Before I started the happy days I knew it would be challenging to find something different each day that made me happy, if just for a short moment, and to be able to portray it in a way that others could understand. After all, if I see a pair of red, shiny shoes it makes me happy, putting me in mind of The Wizard of Oz, which I love, but not everyone would know that and might wonder why a pair of shiny, red shoes made me happy.

What I didn’t appreciate was how much the requirement for a photograph to accompany/illustrate the happy moment was actually going to be a hindrance.

To fulfil the challenge completely you’d need to have a video camera to hand, switched on, and ready to record at any given moment of the day, because trust me, these ‘happy’ moments can occur at any time, and can be made up of anything – a sight, a smell, a memory, a movement, something someone says, or does, a taste, a sound, a combination of any or all of these, or more; any sensory moment could, in fact, be the day’s happy moment.  And how do you capture that in a photograph?

The short answer is that a lot of the time, you can’t. So the happy moment posted that day wasn’t in fact the happiest moment, but the closest second-best you could think of before midnight to fill the space.

Throughout the challenge I repeatedly felt like I was undergoing inherent failure to complete it due to the very nature of the challenge – what was a happy moment for me, in that moment, was often totally unintelligible as such to someone else, or was utterly impossible to photograph and communicate. I was also very aware that I was dumping a daily dose of random ‘happiness’ onto my feed and forcing my peers to endure 100 days of this assault. I was getting bored of it by the end, so I dread to think how they felt and am grateful to them for putting up with it.

This is not to say that nothing good came out of the 100 happy days. Each day I did – for the time it took to find something happy and remember to photograph it, write the post, and upload it – focus on something positive, which was the whole reason I decided to try this in the first place. So despite feeling every day like I was failing, I did what I set out to. I spent 100 days with something enjoyable in each, even if it was as simple as having a nice cup of tea next to me while I worked, or taking a stroll somewhere outdoors in the fresh air after hearing some sad news.

So whilst I am relieved to have reached the end of the 100 days and can now shift my concentration and focus back to where it should be – on the rest of my social media and, of course, my writing – I did take something good away from it each day, and I learned something too: you have to make the most of those happy fragments of life, because it is those that help to make the rest of it bearable.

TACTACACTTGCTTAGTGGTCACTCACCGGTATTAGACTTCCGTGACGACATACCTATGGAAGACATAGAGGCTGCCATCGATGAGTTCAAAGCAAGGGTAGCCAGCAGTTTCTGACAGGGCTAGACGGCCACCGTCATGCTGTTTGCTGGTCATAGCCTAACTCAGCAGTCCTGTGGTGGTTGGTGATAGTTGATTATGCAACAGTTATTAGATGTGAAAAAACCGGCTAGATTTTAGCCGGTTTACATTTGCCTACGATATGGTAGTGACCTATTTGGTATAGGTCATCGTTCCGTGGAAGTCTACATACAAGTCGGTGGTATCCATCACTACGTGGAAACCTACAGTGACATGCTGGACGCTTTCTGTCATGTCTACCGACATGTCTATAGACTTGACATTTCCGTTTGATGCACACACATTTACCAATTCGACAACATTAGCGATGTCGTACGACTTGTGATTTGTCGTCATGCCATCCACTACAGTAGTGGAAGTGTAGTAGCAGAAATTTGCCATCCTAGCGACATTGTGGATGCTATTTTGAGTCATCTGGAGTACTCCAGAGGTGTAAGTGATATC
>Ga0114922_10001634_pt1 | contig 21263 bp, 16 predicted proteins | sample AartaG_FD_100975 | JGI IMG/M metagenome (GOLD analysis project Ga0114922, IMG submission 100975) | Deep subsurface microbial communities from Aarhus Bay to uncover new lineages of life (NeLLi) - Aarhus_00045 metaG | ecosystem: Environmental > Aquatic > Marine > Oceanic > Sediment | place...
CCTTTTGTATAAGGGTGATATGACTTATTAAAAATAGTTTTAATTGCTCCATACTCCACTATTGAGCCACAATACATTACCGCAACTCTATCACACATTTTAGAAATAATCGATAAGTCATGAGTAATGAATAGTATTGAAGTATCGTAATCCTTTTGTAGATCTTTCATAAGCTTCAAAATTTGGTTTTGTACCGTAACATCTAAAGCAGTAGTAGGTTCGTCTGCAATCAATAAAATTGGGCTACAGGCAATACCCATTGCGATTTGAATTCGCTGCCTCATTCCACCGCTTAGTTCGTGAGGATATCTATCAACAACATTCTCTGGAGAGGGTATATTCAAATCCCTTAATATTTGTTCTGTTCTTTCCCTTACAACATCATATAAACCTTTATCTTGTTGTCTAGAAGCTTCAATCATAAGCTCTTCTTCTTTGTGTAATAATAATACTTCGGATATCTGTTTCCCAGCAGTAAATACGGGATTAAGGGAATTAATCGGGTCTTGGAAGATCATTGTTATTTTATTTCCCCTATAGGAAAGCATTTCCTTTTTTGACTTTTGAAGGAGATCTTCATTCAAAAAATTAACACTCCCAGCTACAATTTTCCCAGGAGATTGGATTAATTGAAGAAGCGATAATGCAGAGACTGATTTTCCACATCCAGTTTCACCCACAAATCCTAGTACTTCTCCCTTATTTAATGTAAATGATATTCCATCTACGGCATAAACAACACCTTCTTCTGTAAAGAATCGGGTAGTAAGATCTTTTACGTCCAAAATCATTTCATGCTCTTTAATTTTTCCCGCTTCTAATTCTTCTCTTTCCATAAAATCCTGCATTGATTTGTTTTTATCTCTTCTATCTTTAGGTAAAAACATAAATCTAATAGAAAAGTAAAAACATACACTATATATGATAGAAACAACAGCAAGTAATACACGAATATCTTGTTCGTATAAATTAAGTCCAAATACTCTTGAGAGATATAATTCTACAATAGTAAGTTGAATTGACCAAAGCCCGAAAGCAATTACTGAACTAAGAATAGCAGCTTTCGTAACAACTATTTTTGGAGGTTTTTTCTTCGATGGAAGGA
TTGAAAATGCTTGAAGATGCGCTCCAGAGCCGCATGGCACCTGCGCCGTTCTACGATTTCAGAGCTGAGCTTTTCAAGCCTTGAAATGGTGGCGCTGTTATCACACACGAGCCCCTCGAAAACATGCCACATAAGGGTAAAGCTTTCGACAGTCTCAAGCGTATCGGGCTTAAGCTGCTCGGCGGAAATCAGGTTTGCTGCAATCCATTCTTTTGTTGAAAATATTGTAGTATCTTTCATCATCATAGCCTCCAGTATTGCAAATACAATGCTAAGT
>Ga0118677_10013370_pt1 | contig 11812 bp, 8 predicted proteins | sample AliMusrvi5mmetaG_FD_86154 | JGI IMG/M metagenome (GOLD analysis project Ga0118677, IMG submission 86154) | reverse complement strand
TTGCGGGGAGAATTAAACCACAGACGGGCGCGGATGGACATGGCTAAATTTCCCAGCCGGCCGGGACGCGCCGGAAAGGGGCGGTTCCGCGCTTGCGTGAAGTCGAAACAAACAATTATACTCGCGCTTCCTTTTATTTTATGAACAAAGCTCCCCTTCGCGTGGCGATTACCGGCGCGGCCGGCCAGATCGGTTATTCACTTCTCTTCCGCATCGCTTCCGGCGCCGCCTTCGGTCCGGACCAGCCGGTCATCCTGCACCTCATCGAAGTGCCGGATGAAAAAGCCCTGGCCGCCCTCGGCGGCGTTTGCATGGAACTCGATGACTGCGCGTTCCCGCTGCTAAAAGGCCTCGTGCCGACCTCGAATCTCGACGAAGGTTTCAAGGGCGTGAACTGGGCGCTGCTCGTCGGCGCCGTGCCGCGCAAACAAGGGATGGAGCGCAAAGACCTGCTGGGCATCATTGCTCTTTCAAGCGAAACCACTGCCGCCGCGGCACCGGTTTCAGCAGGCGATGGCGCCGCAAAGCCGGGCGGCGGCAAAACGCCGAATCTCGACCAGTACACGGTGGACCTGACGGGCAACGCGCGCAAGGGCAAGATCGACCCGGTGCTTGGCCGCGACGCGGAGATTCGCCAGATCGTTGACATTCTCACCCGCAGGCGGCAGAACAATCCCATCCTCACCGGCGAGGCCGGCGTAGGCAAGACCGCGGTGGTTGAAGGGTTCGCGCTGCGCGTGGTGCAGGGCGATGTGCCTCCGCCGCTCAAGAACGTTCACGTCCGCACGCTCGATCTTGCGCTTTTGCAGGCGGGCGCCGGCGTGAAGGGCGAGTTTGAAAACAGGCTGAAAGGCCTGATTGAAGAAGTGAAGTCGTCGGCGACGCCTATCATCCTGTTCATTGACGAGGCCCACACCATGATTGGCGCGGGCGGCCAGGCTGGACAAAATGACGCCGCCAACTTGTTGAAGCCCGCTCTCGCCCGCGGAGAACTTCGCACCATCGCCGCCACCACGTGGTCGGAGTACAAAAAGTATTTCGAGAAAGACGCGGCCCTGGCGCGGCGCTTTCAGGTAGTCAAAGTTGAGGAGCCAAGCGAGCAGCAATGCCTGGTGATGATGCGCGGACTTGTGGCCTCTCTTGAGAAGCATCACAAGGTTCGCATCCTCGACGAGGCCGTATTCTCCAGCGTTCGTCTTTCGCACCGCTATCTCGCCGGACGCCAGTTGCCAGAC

Elloise Hopkins.

Sunday, 3 August 2014

Elevator Encounters…

I’ve lived in a high rise building for a few years now, and during that time I’ve had numerous, random encounters in the elevators. Some have become so familiar to me that I barely notice them anymore, but some always stand out.

There’s Shades Man, who always has oversized sunglasses on, no matter the weather outside. There’s Tidy Man, who won’t press the elevator buttons unless his hand is tucked into his sleeve. One very memorable morning there was Happy Man, the aging rocker, who gleefully announced that he needed to check out but “there’s still a bird in my bed and she won’t get up”. Delightful.

Then there are the many elevator users which I can now easily categorise - for my own amusement - and so familiar have they become that I generally figure out which group they fit in as soon as they walk through the doors.

The magpies are the most numerous and also the most entertaining. They are entirely captivated by their shiny reflections as soon as the elevator doors open, and cannot help but spend the entire journey admiring themselves. Have mirror, will stare at reflection. Well, it didn’t go too well for Narcissus, magpies, that’s all I’m saying.

Then there are the peacocks. These are of the male species and see the elevator as an appropriate place to hit on women they do not know. They too primp and preen themselves in the mirror, but pause when one such as myself enters and then proceed to engage in infuriating conversations that go something like this: “Are you off to work? What number do you live at? Do you live there with your husband… boyfriend… alone…? What time do you finish work? What are you doing later?” and so it goes on, generally with the ‘me’ of the conversation saying very little, and the peacock persisting, despite the negative response his barrage of inappropriate and rushed questions yields.

At the other end of the confidence spectrum are the solitary wrens. Sighted but rarely, and always alone, the wrens are shy but so desperately concerned with their outward appearance that they pluck up the courage to ask their fellow elevator users “does my hair look ok?” “Does my mascara look smudged?” “Is my collar straight?” For the wrens, the mirror, so favoured by the magpies and the peacocks, is just not trustworthy.

And finally there are the sparrows. Always travelling in a host, these may be small individually, but together they are loud, frantic and utterly self-absorbed. The sparrows do not converse with anyone outside of the host, let along make eye contact with any other species. They flit into the elevator, fill it with their whispered twittering, and flit out as soon as the doors open.